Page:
For a while, I lie there dreaming of home. I can smell the venison. Taste the wine. Hear the soft, graceful pluck of the harps. See the king plopped on his throne with his legs propped on one side. Feel the warmth of a huge fire. Happiness. Safety. My mind drifts back to the good times, times of laughter. Before the curse. The Dwarves. The Dragon. And the battle that I was never meant to partake in that changed my life forever. Our greed had gotten the best of us that day, especially my own…

Just as the Warg pounces I wake with a start, and he melts away.

Aradan is bending over me. His hand still perches on my shoulder.

"Are you all right?"

"It was only a dream." Automatically I know my reply is excessively curt. Regret slowly wrenches an apology out of me.

Silence comes over both of us as I sit up and stretch. The wind whistles. An owl hoots mournfully. Then all is eerily still.

Aradan sighs. "It is your watch."

I nod.


The Ranger's grey eyes do not leave my face. Finally he breaks the silence. And the randomness of his words completely catches me off guard.

"I was in these very parts of the wood, and I was attacked by a small party of goblins. By some miracle, I managed to escape, but I was gravely wounded. I dragged myself as far away from the area as I could, knowing full well that they would most likely soon return. Little did I know that I was stumbling straight towards the Elvenking's palace. I did not make it to the gates. In fact, I did not see a single Elf.

"The trek took two days. I was exhausted. Finally, my wounds got the best of me, and I collapsed. I know not how long I lay there, but I know that I lost consciousness. I managed to regain it just as voices came into earshot. One of them was the princess's; the other, as I would learn later, belonged to her brother. The next I knew, she was kneeling beside me, hesitantly taking a pulse, trying to get words out of me, which would not come. Her brother joined her. I knew not if I was saved at the time; they both seemed wary (as the Mirkwood Elves always seem to be around strangers) -"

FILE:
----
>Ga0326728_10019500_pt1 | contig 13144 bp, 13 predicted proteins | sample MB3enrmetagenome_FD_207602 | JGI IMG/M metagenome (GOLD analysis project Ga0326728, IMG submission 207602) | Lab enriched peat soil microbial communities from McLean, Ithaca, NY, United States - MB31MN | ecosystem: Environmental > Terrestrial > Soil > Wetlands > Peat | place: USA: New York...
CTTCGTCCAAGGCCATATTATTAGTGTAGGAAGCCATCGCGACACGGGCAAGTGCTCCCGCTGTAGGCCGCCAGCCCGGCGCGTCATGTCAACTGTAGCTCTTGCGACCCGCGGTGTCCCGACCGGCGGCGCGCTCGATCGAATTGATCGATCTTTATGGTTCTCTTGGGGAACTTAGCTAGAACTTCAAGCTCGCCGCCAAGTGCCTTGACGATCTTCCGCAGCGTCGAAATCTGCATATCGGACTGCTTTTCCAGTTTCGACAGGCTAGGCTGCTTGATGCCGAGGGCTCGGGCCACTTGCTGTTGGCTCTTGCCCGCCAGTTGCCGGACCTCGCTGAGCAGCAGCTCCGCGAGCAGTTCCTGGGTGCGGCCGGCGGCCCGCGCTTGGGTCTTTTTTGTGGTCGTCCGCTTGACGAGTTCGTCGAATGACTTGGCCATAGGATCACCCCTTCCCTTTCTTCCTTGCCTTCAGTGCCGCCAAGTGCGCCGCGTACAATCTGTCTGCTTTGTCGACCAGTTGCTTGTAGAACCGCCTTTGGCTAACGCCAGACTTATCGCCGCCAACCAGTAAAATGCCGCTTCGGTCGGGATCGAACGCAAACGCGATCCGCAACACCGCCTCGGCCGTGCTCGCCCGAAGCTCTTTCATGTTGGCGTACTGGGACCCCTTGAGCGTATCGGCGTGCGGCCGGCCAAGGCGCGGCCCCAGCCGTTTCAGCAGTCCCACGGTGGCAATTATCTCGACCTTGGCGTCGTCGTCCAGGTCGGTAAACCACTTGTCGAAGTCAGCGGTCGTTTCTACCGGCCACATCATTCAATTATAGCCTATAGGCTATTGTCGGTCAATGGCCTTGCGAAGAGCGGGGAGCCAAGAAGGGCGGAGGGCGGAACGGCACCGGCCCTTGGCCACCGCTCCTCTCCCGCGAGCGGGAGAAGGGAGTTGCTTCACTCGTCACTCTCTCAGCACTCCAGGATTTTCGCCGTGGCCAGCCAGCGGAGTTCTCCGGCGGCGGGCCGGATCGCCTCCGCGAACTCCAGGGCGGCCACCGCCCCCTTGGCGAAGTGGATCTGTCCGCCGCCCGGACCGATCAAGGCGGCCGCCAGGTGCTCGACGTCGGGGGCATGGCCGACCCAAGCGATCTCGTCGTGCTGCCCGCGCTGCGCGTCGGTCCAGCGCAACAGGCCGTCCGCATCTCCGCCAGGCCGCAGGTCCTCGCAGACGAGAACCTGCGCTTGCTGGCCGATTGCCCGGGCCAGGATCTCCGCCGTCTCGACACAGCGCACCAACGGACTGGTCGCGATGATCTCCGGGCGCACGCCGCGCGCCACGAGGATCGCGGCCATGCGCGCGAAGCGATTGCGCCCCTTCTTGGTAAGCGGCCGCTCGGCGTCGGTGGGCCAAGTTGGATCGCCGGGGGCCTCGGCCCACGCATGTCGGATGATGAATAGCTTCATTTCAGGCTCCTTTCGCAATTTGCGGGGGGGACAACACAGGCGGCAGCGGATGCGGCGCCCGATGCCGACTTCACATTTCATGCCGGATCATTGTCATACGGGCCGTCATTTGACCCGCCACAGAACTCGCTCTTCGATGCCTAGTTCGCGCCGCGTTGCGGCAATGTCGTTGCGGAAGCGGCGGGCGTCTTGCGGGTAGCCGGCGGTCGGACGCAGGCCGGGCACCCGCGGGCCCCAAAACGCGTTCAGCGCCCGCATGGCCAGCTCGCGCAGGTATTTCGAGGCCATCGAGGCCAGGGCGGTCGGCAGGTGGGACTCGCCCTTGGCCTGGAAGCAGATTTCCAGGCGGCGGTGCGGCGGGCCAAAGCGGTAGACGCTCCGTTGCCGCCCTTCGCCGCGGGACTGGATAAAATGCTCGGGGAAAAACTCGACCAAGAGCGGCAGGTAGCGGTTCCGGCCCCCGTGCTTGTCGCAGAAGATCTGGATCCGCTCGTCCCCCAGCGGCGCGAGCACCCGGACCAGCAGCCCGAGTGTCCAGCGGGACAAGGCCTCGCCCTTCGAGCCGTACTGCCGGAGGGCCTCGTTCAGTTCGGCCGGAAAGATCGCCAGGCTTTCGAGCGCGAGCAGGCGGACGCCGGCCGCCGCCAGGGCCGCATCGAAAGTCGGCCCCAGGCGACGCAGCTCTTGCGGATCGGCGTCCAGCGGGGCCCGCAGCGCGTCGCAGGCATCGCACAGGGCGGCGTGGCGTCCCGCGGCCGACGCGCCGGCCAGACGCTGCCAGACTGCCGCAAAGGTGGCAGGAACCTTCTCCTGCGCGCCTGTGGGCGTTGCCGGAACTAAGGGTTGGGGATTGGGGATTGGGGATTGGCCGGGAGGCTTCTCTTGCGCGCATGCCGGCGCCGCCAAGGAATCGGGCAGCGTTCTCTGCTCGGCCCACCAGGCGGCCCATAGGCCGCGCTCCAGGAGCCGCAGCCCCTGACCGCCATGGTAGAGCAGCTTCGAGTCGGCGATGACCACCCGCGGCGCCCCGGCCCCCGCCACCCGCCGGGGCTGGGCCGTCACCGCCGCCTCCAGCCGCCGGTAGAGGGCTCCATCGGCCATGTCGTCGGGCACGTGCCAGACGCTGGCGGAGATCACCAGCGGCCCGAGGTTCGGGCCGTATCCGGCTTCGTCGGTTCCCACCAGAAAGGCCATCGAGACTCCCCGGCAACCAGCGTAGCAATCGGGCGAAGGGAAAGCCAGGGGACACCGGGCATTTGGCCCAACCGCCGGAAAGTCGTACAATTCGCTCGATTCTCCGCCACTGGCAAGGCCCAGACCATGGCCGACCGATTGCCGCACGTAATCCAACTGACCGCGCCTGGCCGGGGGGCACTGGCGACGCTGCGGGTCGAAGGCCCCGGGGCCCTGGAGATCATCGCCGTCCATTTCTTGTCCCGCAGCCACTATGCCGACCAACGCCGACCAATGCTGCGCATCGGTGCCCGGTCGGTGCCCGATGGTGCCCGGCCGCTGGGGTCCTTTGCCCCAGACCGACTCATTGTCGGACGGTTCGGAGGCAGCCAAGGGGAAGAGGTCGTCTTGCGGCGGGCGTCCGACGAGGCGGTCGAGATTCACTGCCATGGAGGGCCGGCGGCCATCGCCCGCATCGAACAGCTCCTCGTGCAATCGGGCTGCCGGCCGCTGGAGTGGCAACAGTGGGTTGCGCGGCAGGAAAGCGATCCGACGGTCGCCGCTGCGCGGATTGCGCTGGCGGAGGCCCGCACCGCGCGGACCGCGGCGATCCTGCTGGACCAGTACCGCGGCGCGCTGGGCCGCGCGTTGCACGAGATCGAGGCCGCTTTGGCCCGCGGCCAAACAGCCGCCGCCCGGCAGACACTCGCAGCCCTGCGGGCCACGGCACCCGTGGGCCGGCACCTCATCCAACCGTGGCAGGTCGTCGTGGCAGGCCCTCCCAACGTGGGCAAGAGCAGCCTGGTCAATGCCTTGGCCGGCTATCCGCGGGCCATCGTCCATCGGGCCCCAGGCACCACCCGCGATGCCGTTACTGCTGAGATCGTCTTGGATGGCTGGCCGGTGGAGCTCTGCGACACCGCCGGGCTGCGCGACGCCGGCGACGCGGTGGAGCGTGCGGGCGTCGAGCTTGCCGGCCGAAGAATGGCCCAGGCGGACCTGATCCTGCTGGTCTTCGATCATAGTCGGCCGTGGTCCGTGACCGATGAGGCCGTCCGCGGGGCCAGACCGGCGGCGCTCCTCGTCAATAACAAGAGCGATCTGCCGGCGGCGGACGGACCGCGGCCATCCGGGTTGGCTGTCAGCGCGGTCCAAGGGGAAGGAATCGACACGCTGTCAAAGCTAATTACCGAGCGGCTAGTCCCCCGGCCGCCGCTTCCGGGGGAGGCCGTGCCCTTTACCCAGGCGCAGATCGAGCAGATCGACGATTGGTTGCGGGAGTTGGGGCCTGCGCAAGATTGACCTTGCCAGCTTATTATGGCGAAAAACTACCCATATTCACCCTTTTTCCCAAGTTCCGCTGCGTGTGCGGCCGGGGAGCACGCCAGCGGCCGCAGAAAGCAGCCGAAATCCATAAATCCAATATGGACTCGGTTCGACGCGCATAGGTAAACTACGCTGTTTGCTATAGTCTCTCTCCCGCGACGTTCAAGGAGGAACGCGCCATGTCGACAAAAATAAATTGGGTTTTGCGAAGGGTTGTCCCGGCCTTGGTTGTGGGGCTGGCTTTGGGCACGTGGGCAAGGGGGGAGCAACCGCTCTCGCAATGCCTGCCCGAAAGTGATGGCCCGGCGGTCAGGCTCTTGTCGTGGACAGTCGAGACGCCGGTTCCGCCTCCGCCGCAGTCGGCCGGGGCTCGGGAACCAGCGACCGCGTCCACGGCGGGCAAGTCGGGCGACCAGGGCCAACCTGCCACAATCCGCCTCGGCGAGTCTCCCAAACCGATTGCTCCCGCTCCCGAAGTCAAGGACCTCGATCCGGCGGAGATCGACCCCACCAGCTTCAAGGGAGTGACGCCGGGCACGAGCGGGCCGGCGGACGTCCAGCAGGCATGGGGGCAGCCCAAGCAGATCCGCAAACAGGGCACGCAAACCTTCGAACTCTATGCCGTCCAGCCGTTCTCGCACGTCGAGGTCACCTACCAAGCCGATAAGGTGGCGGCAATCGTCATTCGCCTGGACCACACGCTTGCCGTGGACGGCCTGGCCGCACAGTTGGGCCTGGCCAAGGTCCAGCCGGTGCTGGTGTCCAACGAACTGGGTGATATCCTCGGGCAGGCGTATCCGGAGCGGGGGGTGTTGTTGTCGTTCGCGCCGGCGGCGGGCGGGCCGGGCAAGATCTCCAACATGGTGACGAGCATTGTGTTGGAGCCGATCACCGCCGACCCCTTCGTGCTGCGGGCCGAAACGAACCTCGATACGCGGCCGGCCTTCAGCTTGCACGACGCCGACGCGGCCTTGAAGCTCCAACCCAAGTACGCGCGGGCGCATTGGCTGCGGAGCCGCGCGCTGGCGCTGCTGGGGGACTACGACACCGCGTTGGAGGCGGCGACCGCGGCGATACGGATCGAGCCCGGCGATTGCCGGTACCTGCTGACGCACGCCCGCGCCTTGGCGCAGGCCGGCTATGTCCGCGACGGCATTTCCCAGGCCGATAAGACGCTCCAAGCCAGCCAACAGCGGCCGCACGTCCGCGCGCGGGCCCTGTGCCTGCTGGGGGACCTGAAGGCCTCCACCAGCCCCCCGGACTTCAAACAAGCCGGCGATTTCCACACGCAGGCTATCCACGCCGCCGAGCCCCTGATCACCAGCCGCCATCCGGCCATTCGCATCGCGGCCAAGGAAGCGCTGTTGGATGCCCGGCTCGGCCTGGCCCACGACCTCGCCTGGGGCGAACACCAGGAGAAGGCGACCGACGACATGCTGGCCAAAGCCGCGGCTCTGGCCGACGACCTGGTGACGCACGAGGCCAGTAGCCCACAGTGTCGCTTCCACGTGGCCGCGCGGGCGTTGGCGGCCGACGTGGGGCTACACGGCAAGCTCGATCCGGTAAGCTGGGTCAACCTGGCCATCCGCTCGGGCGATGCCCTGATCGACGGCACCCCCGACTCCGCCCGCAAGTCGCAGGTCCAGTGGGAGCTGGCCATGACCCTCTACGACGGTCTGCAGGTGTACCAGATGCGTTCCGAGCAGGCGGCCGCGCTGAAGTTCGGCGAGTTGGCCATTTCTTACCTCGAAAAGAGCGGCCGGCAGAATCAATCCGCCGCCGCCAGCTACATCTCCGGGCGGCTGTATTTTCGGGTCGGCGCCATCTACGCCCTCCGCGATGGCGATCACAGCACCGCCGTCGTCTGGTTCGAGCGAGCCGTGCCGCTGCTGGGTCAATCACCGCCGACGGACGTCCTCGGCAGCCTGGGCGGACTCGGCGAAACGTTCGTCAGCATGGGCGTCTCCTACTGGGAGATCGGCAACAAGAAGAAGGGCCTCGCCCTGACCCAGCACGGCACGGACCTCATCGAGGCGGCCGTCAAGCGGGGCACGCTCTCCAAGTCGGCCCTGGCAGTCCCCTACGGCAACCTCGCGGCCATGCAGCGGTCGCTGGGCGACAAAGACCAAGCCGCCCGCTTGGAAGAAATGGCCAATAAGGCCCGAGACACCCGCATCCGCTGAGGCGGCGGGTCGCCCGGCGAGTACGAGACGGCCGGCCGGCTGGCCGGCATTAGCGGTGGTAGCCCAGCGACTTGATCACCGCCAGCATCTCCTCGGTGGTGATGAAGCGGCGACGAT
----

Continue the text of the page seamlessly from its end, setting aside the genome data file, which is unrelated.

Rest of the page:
I cock an eyebrow, though I know this to be true.

"-and one was armed with a bow. Finally, after some debate, and despite the consensus that Thranduil would most likely be just as uncomfortable as they were, they took me in. Once again I lost consciousness. I awoke within the palace walls, tended to and safe.

"Eventually I would meet her formally, and thank her for saving my life. Still a bit wary, she spoke little, but her eyes shone with a quiet curiosity. Her father," he said with a slightly nervous chuckle, "was much more straightforward. They both, however, eventually warmed up to me. She visited me often while I recovered, and I stayed with the Elves for more than a few fortnights. Which gives me all the more reason to grieve the loss of her."

"She is not dead. And she did not save your life. Thranduil did." My utterance is blunt and cold.

For some reason this abrupt story has made me wildly grumpy. That and my stomach is screaming for food. These things do not justify my words, though. I search for something kinder.

"But do not lose hope. As far as we know, she could be right under our very noses." My voice trails off on the last word of the stuttered sentence. Finally I force out more. "Get some sleep."

He rolls over and in seconds is sleeping soundly.

As soon as I know he will not rise until awoken, I yank my mask off and stuff as much food as I can handle at once in my mouth. Just as I am guzzling down my water does a sound come to my attention. Soft. Grungy. Terrifying.